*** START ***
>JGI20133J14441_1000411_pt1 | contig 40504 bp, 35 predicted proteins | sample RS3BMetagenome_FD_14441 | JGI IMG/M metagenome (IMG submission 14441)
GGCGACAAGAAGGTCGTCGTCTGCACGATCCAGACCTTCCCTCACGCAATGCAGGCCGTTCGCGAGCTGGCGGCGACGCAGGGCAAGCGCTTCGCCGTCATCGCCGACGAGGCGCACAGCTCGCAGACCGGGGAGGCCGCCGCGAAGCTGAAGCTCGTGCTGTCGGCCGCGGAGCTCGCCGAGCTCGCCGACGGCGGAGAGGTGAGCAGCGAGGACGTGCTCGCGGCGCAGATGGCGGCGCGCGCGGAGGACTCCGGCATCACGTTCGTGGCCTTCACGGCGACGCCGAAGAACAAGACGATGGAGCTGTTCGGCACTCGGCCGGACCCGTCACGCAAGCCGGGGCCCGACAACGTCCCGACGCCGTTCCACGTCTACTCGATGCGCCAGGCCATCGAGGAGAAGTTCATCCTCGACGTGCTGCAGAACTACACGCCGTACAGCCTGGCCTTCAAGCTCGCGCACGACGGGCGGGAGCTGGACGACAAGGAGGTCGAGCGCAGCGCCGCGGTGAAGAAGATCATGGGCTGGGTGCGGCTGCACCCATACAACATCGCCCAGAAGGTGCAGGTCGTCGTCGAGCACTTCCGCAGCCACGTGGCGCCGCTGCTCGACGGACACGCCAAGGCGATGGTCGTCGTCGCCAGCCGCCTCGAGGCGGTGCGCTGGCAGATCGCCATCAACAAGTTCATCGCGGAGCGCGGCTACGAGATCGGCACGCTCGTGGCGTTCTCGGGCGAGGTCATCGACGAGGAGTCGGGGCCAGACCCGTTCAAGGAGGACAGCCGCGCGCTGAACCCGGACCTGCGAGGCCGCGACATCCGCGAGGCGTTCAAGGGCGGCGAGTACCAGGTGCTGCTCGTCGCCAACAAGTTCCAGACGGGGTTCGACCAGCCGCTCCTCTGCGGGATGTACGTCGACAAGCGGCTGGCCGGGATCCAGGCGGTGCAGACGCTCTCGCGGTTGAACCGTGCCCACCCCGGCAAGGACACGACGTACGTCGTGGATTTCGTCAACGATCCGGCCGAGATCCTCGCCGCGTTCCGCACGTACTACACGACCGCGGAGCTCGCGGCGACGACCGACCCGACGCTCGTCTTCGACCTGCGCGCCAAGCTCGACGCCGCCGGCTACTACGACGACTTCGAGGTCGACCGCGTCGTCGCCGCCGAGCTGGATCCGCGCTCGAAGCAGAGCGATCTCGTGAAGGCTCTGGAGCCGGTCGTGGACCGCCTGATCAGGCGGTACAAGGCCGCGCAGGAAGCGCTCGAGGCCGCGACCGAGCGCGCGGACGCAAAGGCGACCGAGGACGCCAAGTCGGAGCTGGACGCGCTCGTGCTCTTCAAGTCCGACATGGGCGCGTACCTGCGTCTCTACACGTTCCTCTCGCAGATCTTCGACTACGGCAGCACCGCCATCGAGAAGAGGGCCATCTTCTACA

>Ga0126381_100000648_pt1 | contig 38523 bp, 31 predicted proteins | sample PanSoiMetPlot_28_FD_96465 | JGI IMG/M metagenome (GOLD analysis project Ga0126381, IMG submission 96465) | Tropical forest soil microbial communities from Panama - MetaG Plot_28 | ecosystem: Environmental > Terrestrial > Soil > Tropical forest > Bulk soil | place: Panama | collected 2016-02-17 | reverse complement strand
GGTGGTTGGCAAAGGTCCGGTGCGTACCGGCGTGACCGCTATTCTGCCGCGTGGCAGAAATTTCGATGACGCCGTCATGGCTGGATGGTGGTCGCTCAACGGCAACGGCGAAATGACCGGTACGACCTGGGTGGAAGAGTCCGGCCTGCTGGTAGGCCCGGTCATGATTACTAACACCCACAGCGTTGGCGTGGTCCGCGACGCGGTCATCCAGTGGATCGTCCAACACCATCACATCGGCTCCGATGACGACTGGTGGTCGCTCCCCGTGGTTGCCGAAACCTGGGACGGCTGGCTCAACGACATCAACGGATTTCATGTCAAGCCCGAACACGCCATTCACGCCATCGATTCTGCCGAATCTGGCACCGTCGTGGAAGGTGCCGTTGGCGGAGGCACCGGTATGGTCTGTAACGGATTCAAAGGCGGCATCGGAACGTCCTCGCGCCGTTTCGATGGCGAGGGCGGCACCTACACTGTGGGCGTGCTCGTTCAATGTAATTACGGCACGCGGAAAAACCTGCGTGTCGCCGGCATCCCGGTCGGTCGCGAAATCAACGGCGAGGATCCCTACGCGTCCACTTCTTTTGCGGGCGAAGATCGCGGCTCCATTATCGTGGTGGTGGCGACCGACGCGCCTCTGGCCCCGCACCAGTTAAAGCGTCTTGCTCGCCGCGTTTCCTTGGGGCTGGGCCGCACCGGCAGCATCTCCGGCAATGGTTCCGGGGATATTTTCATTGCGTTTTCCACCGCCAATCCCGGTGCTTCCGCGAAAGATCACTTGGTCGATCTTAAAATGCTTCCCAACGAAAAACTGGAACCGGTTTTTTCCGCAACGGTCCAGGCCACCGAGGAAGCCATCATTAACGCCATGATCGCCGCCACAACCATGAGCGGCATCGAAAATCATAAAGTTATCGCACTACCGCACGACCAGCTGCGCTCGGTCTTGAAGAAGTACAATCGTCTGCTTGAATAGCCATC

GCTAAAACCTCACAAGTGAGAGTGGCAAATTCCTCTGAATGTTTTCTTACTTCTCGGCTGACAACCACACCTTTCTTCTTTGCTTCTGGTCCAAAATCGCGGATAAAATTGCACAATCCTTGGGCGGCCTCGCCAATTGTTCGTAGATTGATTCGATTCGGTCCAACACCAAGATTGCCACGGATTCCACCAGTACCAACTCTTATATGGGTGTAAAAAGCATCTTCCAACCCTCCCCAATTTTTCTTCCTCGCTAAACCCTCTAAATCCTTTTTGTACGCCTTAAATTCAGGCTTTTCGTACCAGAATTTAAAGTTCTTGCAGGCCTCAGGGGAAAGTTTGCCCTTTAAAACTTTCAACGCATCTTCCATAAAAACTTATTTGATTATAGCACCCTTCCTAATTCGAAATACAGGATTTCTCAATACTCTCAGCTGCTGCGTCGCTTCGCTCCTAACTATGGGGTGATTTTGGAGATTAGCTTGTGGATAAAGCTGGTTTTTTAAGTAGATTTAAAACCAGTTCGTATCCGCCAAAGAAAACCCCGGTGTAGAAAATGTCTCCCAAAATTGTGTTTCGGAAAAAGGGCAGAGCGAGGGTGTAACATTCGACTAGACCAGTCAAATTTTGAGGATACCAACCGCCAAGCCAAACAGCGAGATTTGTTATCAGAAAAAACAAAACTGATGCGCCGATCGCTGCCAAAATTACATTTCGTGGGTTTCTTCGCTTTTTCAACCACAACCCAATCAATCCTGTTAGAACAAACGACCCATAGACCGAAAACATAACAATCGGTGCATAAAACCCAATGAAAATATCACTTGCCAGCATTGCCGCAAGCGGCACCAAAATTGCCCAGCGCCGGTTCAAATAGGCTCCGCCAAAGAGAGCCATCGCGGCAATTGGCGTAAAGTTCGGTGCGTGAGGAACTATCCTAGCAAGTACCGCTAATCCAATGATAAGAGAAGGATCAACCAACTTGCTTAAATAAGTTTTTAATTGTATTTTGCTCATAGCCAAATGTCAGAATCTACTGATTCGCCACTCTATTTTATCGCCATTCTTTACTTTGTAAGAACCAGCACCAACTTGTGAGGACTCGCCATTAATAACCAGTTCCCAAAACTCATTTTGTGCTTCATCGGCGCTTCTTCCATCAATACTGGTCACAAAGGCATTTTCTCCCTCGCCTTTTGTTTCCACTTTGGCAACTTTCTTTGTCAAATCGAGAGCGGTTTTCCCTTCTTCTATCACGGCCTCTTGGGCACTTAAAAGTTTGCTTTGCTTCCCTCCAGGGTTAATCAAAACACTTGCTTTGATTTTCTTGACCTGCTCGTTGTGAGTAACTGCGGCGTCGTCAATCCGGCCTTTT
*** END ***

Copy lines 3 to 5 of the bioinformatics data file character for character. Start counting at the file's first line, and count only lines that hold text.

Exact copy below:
>Ga0126381_100000648_pt1 | contig 38523 bp, 31 predicted proteins | sample PanSoiMetPlot_28_FD_96465 | JGI IMG/M metagenome (GOLD analysis project Ga0126381, IMG submission 96465) | Tropical forest soil microbial communities from Panama - MetaG Plot_28 | ecosystem: Environmental > Terrestrial > Soil > Tropical forest > Bulk soil | place: Panama | collected 2016-02-17 | reverse complement strand
GGTGGTTGGCAAAGGTCCGGTGCGTACCGGCGTGACCGCTATTCTGCCGCGTGGCAGAAATTTCGATGACGCCGTCATGGCTGGATGGTGGTCGCTCAACGGCAACGGCGAAATGACCGGTACGACCTGGGTGGAAGAGTCCGGCCTGCTGGTAGGCCCGGTCATGATTACTAACACCCACAGCGTTGGCGTGGTCCGCGACGCGGTCATCCAGTGGATCGTCCAACACCATCACATCGGCTCCGATGACGACTGGTGGTCGCTCCCCGTGGTTGCCGAAACCTGGGACGGCTGGCTCAACGACATCAACGGATTTCATGTCAAGCCCGAACACGCCATTCACGCCATCGATTCTGCCGAATCTGGCACCGTCGTGGAAGGTGCCGTTGGCGGAGGCACCGGTATGGTCTGTAACGGATTCAAAGGCGGCATCGGAACGTCCTCGCGCCGTTTCGATGGCGAGGGCGGCACCTACACTGTGGGCGTGCTCGTTCAATGTAATTACGGCACGCGGAAAAACCTGCGTGTCGCCGGCATCCCGGTCGGTCGCGAAATCAACGGCGAGGATCCCTACGCGTCCACTTCTTTTGCGGGCGAAGATCGCGGCTCCATTATCGTGGTGGTGGCGACCGACGCGCCTCTGGCCCCGCACCAGTTAAAGCGTCTTGCTCGCCGCGTTTCCTTGGGGCTGGGCCGCACCGGCAGCATCTCCGGCAATGGTTCCGGGGATATTTTCATTGCGTTTTCCACCGCCAATCCCGGTGCTTCCGCGAAAGATCACTTGGTCGATCTTAAAATGCTTCCCAACGAAAAACTGGAACCGGTTTTTTCCGCAACGGTCCAGGCCACCGAGGAAGCCATCATTAACGCCATGATCGCCGCCACAACCATGAGCGGCATCGAAAATCATAAAGTTATCGCACTACCGCACGACCAGCTGCGCTCGGTCTTGAAGAAGTACAATCGTCTGCTTGAATAGCCATC

GCTAAAACCTCACAAGTGAGAGTGGCAAATTCCTCTGAATGTTTTCTTACTTCTCGGCTGACAACCACACCTTTCTTCTTTGCTTCTGGTCCAAAATCGCGGATAAAATTGCACAATCCTTGGGCGGCCTCGCCAATTGTTCGTAGATTGATTCGATTCGGTCCAACACCAAGATTGCCACGGATTCCACCAGTACCAACTCTTATATGGGTGTAAAAAGCATCTTCCAACCCTCCCCAATTTTTCTTCCTCGCTAAACCCTCTAAATCCTTTTTGTACGCCTTAAATTCAGGCTTTTCGTACCAGAATTTAAAGTTCTTGCAGGCCTCAGGGGAAAGTTTGCCCTTTAAAACTTTCAACGCATCTTCCATAAAAACTTATTTGATTATAGCACCCTTCCTAATTCGAAATACAGGATTTCTCAATACTCTCAGCTGCTGCGTCGCTTCGCTCCTAACTATGGGGTGATTTTGGAGATTAGCTTGTGGATAAAGCTGGTTTTTTAAGTAGATTTAAAACCAGTTCGTATCCGCCAAAGAAAACCCCGGTGTAGAAAATGTCTCCCAAAATTGTGTTTCGGAAAAAGGGCAGAGCGAGGGTGTAACATTCGACTAGACCAGTCAAATTTTGAGGATACCAACCGCCAAGCCAAACAGCGAGATTTGTTATCAGAAAAAACAAAACTGATGCGCCGATCGCTGCCAAAATTACATTTCGTGGGTTTCTTCGCTTTTTCAACCACAACCCAATCAATCCTGTTAGAACAAACGACCCATAGACCGAAAACATAACAATCGGTGCATAAAACCCAATGAAAATATCACTTGCCAGCATTGCCGCAAGCGGCACCAAAATTGCCCAGCGCCGGTTCAAATAGGCTCCGCCAAAGAGAGCCATCGCGGCAATTGGCGTAAAGTTCGGTGCGTGAGGAACTATCCTAGCAAGTACCGCTAATCCAATGATAAGAGAAGGATCAACCAACTTGCTTAAATAAGTTTTTAATTGTATTTTGCTCATAGCCAAATGTCAGAATCTACTGATTCGCCACTCTATTTTATCGCCATTCTTTACTTTGTAAGAACCAGCACCAACTTGTGAGGACTCGCCATTAATAACCAGTTCCCAAAACTCATTTTGTGCTTCATCGGCGCTTCTTCCATCAATACTGGTCACAAAGGCATTTTCTCCCTCGCCTTTTGTTTCCACTTTGGCAACTTTCTTTGTCAAATCGAGAGCGGTTTTCCCTTCTTCTATCACGGCCTCTTGGGCACTTAAAAGTTTGCTTTGCTTCCCTCCAGGGTTAATCAAAACACTTGCTTTGATTTTCTTGACCTGCTCGTTGTGAGTAACTGCGGCGTCGTCAATCCGGCCTTTT